Unlike some previous Mesa/Boogies that could accommodate EL34s as an alternate tube type, the Stilettos are the company’s first amps to be optimized exclusively for EL34s (four in the Deuce, and six in the Trident). While many of their features are similar to those found on previous M/B designs, the Stilettos are much more than recycled Rectifiers or Road Kings. In fact, the Stiletto circuitry was designed and fine-tuned to provide a more cutting sonic identity that’s specifically intended to contrast with a Rectifier’s legendary corpulence. That contrast is especially valuable if you play in a two-guitar band that thrives on heavy high-gain tones and textures.
A manufacturer’s sincerity of purpose is reflected in its commitment to quality and attention to detail, and Mesa/Boogie has been an industry leader in this regard for decades. Soft-spoken details such as the Stiletto’s tight-fitting leather corner caps, Harley-worthy chromed-steel top and front vents, arrow-straight piping, and cast-metal nameplates speak volumes about the builder’s design and craftsmanship. You have to admire Mesa/Boogie’s sense of style, too. The Stilettos flaunt a badass downtown look via leather front panels that are treated with a special simulated-crocodile embossing process, and further emphasized by a wickedly cool crossed-blade logo.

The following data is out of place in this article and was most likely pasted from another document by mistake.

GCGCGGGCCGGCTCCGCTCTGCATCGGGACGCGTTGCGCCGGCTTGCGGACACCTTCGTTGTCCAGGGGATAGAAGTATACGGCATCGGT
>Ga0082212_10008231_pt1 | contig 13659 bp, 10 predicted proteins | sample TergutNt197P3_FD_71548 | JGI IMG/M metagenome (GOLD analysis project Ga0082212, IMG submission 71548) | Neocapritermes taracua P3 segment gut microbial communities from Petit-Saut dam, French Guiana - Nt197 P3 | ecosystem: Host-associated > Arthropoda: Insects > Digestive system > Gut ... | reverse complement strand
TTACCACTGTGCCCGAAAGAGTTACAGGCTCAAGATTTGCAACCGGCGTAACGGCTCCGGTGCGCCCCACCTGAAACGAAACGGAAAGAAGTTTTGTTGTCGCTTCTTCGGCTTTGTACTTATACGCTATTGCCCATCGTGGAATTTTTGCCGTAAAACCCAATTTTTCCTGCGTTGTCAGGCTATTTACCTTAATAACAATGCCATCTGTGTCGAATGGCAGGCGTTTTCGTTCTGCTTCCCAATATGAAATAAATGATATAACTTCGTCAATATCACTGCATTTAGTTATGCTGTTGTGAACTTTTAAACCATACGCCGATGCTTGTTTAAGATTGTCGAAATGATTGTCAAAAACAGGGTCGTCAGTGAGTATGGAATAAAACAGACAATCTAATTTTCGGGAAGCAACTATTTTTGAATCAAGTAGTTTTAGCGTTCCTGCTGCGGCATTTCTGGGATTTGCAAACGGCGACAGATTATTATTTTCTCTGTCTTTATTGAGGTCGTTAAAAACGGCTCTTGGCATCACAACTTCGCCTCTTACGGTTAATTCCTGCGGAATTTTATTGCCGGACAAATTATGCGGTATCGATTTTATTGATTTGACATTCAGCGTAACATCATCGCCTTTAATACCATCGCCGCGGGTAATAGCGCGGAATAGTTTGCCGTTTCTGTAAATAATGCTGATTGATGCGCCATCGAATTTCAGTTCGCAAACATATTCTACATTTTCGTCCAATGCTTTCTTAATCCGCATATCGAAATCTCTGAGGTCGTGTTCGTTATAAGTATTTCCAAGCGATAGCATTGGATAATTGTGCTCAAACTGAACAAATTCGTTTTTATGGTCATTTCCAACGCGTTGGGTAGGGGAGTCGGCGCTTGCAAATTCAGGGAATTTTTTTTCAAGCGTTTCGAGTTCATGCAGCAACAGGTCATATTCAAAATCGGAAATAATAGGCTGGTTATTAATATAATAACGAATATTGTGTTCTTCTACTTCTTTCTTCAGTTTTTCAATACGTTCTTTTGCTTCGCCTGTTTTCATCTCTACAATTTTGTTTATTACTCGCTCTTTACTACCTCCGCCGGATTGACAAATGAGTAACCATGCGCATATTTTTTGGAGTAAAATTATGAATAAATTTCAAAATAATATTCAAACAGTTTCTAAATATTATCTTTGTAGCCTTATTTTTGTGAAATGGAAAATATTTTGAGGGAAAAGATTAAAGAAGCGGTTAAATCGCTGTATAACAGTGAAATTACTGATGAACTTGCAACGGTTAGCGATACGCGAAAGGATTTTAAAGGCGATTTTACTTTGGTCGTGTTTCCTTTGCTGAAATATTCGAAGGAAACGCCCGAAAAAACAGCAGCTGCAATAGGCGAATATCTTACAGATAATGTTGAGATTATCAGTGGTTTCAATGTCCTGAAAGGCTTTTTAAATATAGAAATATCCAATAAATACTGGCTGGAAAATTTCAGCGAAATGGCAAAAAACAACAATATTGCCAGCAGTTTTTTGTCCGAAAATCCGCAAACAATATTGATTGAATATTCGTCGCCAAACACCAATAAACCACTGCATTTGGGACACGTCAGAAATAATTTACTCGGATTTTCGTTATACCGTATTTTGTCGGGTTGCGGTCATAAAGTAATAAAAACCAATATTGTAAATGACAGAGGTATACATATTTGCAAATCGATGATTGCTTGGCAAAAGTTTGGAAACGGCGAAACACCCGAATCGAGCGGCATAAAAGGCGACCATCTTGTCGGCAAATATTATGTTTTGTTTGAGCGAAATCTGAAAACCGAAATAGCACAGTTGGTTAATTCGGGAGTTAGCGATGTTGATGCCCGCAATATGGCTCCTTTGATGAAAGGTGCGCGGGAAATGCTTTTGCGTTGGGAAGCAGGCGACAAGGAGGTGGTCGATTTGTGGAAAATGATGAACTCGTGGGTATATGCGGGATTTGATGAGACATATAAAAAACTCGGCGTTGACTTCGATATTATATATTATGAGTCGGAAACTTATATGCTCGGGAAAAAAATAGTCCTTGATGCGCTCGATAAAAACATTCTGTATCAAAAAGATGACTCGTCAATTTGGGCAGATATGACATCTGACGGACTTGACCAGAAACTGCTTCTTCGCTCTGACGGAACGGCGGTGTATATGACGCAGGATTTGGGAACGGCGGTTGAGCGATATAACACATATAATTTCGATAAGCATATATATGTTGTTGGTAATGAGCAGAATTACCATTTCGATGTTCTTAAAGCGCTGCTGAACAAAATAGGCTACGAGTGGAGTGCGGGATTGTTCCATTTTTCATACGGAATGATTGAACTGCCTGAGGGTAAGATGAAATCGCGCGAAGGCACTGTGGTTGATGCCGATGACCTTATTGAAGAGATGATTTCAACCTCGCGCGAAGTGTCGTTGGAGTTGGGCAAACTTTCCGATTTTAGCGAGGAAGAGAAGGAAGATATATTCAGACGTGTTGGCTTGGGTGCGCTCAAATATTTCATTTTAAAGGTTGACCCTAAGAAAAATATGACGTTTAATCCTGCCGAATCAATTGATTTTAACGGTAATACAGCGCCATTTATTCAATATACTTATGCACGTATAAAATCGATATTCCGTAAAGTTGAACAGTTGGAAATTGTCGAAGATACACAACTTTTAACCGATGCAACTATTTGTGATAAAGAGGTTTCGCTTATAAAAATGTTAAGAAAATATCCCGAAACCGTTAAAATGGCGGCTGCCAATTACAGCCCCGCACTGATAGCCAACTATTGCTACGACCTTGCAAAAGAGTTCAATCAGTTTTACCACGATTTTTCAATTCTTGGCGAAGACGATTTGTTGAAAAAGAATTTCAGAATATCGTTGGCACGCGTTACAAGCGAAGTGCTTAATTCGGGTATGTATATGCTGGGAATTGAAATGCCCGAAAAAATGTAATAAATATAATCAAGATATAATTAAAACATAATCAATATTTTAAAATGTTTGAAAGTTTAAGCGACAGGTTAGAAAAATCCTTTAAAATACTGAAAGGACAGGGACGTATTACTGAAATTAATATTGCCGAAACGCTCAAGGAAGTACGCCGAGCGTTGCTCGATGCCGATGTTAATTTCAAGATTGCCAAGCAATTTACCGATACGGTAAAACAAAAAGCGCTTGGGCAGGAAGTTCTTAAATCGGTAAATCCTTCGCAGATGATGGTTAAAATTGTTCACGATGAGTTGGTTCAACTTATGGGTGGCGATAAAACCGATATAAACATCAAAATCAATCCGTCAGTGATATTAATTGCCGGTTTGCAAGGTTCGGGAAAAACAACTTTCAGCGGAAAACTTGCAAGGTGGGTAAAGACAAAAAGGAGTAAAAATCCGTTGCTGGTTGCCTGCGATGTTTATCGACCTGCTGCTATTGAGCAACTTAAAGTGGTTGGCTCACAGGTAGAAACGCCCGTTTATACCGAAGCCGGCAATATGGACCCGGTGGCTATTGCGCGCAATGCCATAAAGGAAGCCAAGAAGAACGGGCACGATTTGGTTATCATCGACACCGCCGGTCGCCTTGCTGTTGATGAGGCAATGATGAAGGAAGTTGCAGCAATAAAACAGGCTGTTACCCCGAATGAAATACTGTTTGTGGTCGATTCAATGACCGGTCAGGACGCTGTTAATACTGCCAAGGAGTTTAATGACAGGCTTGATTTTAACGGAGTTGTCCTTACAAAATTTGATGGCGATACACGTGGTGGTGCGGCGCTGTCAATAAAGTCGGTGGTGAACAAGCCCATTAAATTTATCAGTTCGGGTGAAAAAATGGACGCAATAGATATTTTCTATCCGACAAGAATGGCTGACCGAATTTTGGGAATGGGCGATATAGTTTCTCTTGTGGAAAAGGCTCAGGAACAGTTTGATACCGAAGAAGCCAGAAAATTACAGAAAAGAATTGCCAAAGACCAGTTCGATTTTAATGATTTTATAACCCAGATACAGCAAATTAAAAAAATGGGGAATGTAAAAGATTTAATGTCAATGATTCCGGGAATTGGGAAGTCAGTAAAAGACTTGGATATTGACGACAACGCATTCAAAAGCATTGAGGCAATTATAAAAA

In addition to this understated street-wise elegance, there are some other subtle exterior details that reveal Mesa/Boogie’s commitment to road-proof durability. For example, the front panel’s mini-toggles have bump-resistant stubby metal handles, and the heavy-duty power switches and skirted knobs are deeply recessed to protect them from impact.